Tuesday, August 2, 2016

Record No. 53E Vise Clean-up - Part 1

This post might be a bit picture-rich.  A lot of the pics were taken to help me put this thing back together the way it is supposed to go.  I bought this vise a month or so ago from a nice woman who had to stop working wood (mostly carving) due to wood allergies.  She lives on the Pacific coast where they get a lot of fog, so the humidity is much higher than where I live (very low humidity - I get practically no rust), so the vise developed a bit of rust while sitting in the back of her garage.
The Record No 53E with rusty main screw head and tommy bar
Rusty alignment rods / slides - that can't be good for this vise's action
There was a lot of caked on grease/dust/crud.  Wood dust will hold moisture, which can't be good for the rust situation.
Crud at the front
Crud in the half-nut and its housing area
Crud around the quick-release spring
One of the first things I noticed about the vise was that one of the two bolts that fixes the half-nut cover bracket to the vise body had broken off.
Bold on right is not just missing ...
... as Bill Murray would say "It's in the hole!"
First time I've ever had to do something like this.  After removing the bracket I squirted some WD-40 into the hole and let it sit for a while.  Then I hit the hardware store and bought a screw extractor.  It's got a reverse thread.  You first drill a hole into the existing screw with a standard bit, then you screw this little gem into the hole and it bites the inside of the hole and slowly the screw comes out.
For a few bucks my problem was solved
Screw drilled out about 1/4" deep
This was WAY easier than I thought it would be.  I've drilled metal only a couple times before.  Before drilling, I gave the center of the broken-off bolt a tap with a center punch so the drill would stay centered.  While I was at the hardware store I got a replacement 1/4"-20 hex head bolt - I love it when stuff uses off-the-shelf hardware.

I figured that the key to taking this vise apart was to remove the end bracket that holds the back end of the screw and two alignment rods in place.  But to do that, I had to remove the pin that keeps the bracket on.
End bracket capturing the back end of screw and sliding rods
The pin was a challenge to get out.  I tried tapping it with a hammer, but that wasn't getting anywhere and I was afraid of mushrooming the end.  A little research revealed that some pins are tapered so they only go one direction.  This one measured the same 3/16" both sides, but one side was a little bigger at its end when measured in thousandths.  A little ingenuity with a clamp solved it.  Since my clamps have one swiveling pad I couldn't directly clamp the pin.  So I drilled a 13/64" hole in a small piece of scrap wood, thick enough to take the pin in the hole.  Then clamped down and the pin moved into the hole.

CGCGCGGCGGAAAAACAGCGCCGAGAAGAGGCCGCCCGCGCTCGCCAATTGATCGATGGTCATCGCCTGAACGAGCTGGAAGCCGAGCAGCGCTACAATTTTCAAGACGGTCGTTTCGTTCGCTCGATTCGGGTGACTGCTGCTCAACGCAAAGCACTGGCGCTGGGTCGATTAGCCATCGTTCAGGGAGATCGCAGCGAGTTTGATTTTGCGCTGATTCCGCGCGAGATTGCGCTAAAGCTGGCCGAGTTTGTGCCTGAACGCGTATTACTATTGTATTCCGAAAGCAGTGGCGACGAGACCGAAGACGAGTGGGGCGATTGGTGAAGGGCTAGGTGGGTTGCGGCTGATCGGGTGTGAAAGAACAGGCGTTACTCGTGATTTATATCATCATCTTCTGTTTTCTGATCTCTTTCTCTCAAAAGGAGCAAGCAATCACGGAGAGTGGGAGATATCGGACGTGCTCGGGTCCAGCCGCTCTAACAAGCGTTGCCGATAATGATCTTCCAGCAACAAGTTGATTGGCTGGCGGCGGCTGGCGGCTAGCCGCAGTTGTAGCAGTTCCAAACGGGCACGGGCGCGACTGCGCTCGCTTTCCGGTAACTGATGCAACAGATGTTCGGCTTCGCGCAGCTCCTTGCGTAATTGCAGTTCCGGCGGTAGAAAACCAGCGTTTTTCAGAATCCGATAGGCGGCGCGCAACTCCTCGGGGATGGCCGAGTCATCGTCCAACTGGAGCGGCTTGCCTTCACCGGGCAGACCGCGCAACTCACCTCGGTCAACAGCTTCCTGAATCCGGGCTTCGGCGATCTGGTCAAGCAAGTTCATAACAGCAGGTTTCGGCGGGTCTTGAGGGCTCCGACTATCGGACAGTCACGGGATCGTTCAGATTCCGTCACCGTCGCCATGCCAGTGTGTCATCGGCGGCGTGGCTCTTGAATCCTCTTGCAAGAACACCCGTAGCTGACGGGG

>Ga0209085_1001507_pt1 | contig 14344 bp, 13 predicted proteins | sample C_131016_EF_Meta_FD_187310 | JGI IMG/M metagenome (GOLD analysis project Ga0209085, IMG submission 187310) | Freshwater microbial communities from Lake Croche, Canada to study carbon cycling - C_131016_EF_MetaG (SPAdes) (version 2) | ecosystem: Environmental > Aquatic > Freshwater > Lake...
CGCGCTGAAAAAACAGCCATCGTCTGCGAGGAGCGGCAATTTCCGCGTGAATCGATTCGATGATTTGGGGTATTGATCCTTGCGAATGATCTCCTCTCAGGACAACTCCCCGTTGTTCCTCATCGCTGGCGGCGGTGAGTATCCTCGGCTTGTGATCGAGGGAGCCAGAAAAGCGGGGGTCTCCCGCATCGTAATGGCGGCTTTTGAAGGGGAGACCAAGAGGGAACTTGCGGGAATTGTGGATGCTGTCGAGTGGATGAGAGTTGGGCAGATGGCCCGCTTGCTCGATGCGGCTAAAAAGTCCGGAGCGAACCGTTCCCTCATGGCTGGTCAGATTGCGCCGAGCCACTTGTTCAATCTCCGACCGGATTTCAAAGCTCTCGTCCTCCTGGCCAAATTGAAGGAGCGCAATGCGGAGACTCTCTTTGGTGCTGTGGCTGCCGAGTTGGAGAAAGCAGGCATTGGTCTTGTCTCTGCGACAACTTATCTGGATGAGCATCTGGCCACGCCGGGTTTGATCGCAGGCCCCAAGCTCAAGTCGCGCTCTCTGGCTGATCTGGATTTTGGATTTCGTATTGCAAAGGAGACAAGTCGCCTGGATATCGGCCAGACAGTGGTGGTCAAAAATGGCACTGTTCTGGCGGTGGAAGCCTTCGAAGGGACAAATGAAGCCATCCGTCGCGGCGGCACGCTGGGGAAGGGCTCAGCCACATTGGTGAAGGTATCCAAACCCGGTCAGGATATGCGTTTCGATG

Left side of pin going into hole in the wood block
Worked like a charm.  Once the pin was flush with the main screw body, I used a small nail punch to get it the rest of the way out.  This pin was interesting - it's got three slots at regular spacing around the circumference.
One of the slots in the pin
It might be that these slots make the diameter slightly larger in the middle and make it act like a spring.  Anyway, once the pin was out, the washers and end bracket came off easily.

Next the screw fixing the rocker bar was undone and the bar removed.
Rocker bar screw is at left
And with that removed (and the cover bracket which had been removed earlier), the half-nut came out easily.
Half-nut in place
Half-nut removed
I also removed the main screw from the sliding jaw.
Main screw and tommy bar removed
The only thing that I couldn't get apart was the two alignment rods / slides.  There are two covers on the front of the sliding jaw, but I can't get them off and I can't seem to unscrew the rods from the jaw.  One of them turned about 1/12th of a turn, but no more.
One of the covers for the alignment rods
And the other one
If anybody knows that these are removable, please let me know how.

Next time, the clean-up, reassembly and some before and after pics.


  1. You're going to be very happy with that vise.

    1. The funny thing about it Ralph is that I don't actually need it right now. I bought it because it was available and you never know when you'll find another as a decent price. If I ever have a larger shop and a second workbench that's where it will go. Or I could replace my Lee Valley QR large steel vise that is still relatively new. I'll have to think about it.

  2. Matt, that's a great find.
    I find it always exciting to dismantle tools and have a look how they are working. Always hoping to get it back together. Unfortunately I can't help you regarding your question about the alignment rods. Maybe Bob will have an idea.

    1. I like taking things apart too. But I really need to take pictures to remind myself of how things go back together. I wish I disassembled things more as a child - I think I would be better off now.